CHENNAI: After conventional methods like insecticides, fumigation and insecticide-treated nets proving ineffective in containing the dreaded Aedes Aegypti mosquitoes, which spread dengue, chikungunya and other viral infections, experts in India are looking closely at a bacteria to take on the menace from within.
The microbe that caught the researchers’ eye is the Wolbachia, a mostly benign microbe that has the ability to block the growth of viruses like the ones that spread dengue. It is the common bacterium found in as much 60 per cent of the insect family – except Aedes Aegypti. The effort therefore is to introduce a strain of the bacterium in Aedes that would control the virus – and the mosquito itself – from multiplying.
“A Memorandum of Understanding was signed between Indian Council of Medical Research (ICMR) and Monas University, Australia, for the research, starting with dengue virus,” said ICMR director general Dr Soumya Swaminathan, also the secretary of union department of health research, on the sidelines of 13th conference on vectors and vector-borne diseases organised by the National Academy of Vector Borne Disease and Central University of Tamil Nadu, here on Monday.
“The bacterium will contain dengue, chikungunya, zika and other viruses spread by this mosquito. The Aedes mosquitoes will not carry the infection, so even if it bites humans, the virus will not spread. This will help to eliminate dengue, chikungunya and other viruses if proven successful,” explained Dr P Jambulingam, director, Vector Control Research Centre, Puducherry, ICMR.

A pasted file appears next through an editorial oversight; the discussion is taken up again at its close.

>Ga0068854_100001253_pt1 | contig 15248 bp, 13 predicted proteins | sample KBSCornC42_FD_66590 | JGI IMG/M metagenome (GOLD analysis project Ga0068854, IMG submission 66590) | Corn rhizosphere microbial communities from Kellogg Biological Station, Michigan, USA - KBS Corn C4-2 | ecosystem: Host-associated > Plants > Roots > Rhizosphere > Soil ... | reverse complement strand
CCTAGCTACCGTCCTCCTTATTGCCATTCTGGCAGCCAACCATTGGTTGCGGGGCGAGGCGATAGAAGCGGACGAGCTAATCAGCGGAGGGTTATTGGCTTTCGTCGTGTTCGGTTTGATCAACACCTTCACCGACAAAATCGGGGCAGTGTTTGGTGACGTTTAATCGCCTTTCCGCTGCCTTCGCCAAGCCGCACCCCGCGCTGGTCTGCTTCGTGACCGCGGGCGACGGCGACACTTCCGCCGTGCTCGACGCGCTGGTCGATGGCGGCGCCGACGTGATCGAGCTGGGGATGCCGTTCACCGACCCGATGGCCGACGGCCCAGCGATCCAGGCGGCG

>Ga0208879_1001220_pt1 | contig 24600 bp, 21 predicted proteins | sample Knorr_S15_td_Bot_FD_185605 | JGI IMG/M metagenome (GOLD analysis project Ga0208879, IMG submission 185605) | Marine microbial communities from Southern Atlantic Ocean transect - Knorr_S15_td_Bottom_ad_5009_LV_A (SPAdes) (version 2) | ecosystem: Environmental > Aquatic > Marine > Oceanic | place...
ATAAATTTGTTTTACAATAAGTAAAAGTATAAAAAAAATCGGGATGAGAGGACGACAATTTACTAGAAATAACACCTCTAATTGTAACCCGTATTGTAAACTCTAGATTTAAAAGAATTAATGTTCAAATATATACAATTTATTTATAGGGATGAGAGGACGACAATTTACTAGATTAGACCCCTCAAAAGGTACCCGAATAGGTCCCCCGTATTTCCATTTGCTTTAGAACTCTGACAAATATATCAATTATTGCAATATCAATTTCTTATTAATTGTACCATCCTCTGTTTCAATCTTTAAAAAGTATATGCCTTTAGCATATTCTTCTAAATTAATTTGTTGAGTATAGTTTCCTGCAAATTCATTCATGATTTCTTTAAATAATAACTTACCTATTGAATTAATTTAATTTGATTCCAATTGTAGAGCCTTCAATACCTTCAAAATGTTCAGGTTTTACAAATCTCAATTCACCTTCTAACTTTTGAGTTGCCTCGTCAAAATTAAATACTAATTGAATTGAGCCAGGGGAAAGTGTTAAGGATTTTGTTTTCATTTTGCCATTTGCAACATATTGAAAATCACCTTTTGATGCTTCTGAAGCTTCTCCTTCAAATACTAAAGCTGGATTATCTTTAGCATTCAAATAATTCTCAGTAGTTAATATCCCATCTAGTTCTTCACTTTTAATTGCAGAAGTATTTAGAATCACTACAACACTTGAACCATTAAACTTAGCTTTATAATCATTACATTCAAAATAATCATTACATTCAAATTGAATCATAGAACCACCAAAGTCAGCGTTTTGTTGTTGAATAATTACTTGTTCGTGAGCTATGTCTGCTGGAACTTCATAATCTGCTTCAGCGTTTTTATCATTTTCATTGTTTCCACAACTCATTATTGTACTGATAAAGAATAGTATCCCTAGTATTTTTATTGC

The preliminary works for the research study, fully funded by ICMR, was ongoing at the research centre in Puducherry.
As the ‘wMel’ strain of Wolbachia that is effective in controlling the viruses is not present in India, researchers here are planning to import the strain from Monas University. The process for obtaining permission to import it was on. “Wolbachia bacteria will not survive outside the body. So we are importing the insect larvae, develop them into adults, and then allow the Wolbachia carrier mate with the mosquitoes here. We will develop colonies like this in Phase I of the research,” Dr Jambulingam said. “Then they will be released into the field and studied,” he said, adding the next phases would be taken up only after ensuring the success in the first step.
Using Wolbachia is not a new idea. After it was identified in the 1920s, research has been going on for years to understand more about the characteristic of the microbe that is inimical to the viruses that are harmful to humans. This has picked up pace after the recent zika scare.
The Aedes mosquitoes get viruses like dengue from infected humans. Once inside the insect, the virus replicates within 8-12 days, after which anyone bitten by it gets infected. Researchers have found that the bacterium technique works in two ways: once inside, Wolbachia spreads to all cells and stymies the growth of viruses. Even if these mosquitoes bite, the infection will not be passed. Also, while this bacteria is passed from mother to its offspring, when an infected male mates with an uninfected female, it will not let the eggs hatch. This means there is a possibility of controlling the Aedes population that does not have the bacteria.